1.5.6 The Genito-Urinary system……………………………………………………          12

2.1.6  Sickle Cell anaemia and Nutrition……………………………………………           13

2.1.6.1 SCA and Undernutrition…….……………………………………………….            14

2.1.6.2 Effect of Infection on nutrition in SCA……………………………….         ..….     16

2.1.6.3 Implications for growth and maturation abnormality in SCA…………… …….     16

2.1.6.4 Nutritional intervention in management of SCA……………………..…..                17

2.1.7  Diagnosis of Sickle Cell Disease……………………………………………..          18

2.1.7.1 Laboratory Diagnosis…………………………………………………………          18

2.1.7.1.1Haemoglobin sickling test………………………………………     ………….… 18

2.1.7.1.2Haemoglobin solubility test…………………………………………………          18

2.1.7.1.3Haemoglobin electrophoresis………………………………………………..         19

2.1.7.1.4 Isoelectric focusing………………………………………………………..…       19

2.1.7.1.5 High Performance Liquid Chromatography………………………………..          20

2.1.7.1.6DNA analysis…………………………………………………………………        20

2.1.8 Samples used in antenatal Diagnosis…………………………………………           21

2.1.8.1 Foetal blood sampling…………………………………………………….…           21

2.1.8.2 Chorionic villi or amniotic cell DNA……………………………………….            22

2.1.9 Treatment of sickle cell anaemia……………………………………………             22

2.1.9.1 Drug treatments…………………………………………………….………             22

2.1.9.1.1Hydroxyurea………………………………………………………………..           23

2.1.9.2 Transfusion………………………………………………………………… 23

2.1.9.3 Bone Marrow or Stem Cell Transplantation…………………………………          24

2.2         Methods for assessing nutrition………………………………………………..… 25

2.2.1  Clinical observation and examination……………………………………………………….         25

2.2.2  Anthropometric measurement………………………………………………….        26

2.2.3 Dietary history…………………………………………………………………… 26

2.2.4  Biochemical methods……………………………………………………………        26

2.3       Vitamin D……………………………………………………………………….      28

2.3.1 Vitamin D metabolism…………………………………………………………         28

2.3.2 Mechanism of action…………………………………………………………..          29

2.3.3 Functions of vitamin D………………………………………………………..          30

2.3.4 Vitamin D deficiency………………………………………………………….          33

2.3.5 Risk factors for vitamin D deficiency…………………………………………..        35

2.3.6 Assessing vitamin D nutritional status in SCA………………………………            39

2.3.6.1Vitamin D assay……………………………………………………………            39

2.3.6.2 Extraction and Deproteinization……………………………………….       ……    40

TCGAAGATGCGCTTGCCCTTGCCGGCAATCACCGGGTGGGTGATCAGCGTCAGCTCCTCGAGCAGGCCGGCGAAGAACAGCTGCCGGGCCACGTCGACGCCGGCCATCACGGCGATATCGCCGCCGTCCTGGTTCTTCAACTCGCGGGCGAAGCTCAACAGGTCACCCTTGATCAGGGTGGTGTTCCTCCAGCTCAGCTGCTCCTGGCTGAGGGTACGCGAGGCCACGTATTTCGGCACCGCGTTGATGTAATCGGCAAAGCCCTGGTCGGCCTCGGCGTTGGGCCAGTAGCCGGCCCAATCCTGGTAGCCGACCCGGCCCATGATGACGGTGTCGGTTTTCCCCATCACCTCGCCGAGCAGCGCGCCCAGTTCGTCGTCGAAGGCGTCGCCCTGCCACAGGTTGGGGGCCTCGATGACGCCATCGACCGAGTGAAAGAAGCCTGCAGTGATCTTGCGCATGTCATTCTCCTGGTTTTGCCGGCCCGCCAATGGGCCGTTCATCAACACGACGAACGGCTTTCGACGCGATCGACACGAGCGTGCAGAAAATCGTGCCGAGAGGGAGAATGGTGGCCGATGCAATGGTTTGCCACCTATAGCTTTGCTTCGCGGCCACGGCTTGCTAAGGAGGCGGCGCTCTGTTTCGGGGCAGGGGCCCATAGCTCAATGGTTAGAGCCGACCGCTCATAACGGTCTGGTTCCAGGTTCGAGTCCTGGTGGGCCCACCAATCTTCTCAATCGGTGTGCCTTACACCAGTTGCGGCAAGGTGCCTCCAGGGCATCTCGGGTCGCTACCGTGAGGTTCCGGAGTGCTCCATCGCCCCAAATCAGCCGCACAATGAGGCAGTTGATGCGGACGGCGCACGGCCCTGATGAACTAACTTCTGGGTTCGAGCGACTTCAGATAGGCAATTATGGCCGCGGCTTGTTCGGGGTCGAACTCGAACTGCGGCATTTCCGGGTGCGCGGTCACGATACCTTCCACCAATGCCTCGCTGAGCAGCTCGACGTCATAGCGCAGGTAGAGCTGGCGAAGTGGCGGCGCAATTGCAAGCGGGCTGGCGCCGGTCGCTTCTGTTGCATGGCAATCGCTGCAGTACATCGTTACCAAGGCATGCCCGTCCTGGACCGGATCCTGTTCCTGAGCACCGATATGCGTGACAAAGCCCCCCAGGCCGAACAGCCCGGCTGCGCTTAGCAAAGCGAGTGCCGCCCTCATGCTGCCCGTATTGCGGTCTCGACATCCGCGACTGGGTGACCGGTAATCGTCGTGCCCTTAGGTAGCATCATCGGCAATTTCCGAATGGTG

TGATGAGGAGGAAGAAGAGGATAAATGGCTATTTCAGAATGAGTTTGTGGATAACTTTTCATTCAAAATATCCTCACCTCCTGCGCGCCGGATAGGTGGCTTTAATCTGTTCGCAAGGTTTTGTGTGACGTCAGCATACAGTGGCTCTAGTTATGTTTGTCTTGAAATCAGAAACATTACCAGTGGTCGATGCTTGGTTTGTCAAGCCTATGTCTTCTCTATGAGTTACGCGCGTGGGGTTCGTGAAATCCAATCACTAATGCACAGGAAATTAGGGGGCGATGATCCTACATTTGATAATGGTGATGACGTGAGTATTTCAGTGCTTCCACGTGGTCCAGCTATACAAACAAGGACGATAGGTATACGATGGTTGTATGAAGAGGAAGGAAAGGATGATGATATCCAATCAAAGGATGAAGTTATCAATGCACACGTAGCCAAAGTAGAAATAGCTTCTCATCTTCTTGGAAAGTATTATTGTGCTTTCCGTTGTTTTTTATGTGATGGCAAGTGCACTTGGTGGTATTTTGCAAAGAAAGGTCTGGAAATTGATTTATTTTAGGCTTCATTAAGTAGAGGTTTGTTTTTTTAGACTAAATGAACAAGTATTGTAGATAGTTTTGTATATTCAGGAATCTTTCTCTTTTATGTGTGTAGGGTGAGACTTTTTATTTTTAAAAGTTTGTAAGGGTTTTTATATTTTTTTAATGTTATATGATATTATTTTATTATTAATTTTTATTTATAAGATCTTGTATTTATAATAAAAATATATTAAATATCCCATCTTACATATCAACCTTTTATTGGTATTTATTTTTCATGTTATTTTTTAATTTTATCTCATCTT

2.3.6.3 Column Chromatography………………………………………………………        43

2.3.6.4Measurement of 25-Hydroxyvitamin D…………………………      ……………    43

2.3.6.5Measurement of 1,25-Dihydroxyvitamin D………………………………     …….. 43

2.3.6.6Radioreceptor Assay…………………………….……………………………….      44

2.3.6.7Radioimmunoassay………………………………………….…………………..      44

2.3.6.8 Specimen Requirements……………………………………………………..…       44

2.4Albumin………………………………………………………………………….            45

2.4.1 Synthesis of albumin……………………………………………………………         46

2.4.2 Degradation of albumin…………………………………………..…………….        47

2.4.3Role of albumin in maintaining microvascular integrity………………….… 47

2.4.4 The prognostic value of serum albumin…………………………………………      48

      3.0       CHAPTER THREE: MATERIALS AND METHODS…….……………….…. 50

3.1     Study area……………………………………………………………………..          50

3.2            Study population and Design……………………………………………..                50

3.2.1  Inclusion criteria…………………………………………………………….                   51

3.2.2   Exclusion criteria…………………………………………………………….                51

3.2.3   Informed Consent………………………………………………………….                    51

3.2.4 Ethical consideration…………………………………………………………                   51

3.2.5   Sample size determination..……………………………………….………….                 52

3.3     Sampling technique…………………………………………..………….……                  53

3.4     Blood collection and processing……………………………..……….………                 54

3.5     Chemicals……………………………………………………………….…….                 54

3.6     Equipment……………………………………………………………………                 54

3.7 Quality control………………………………………………………..………                      54

3.8    Analytical methods…………………………………………………………                    55

3.8.1 Measurement of serum Vitamin D…………………………………………                     55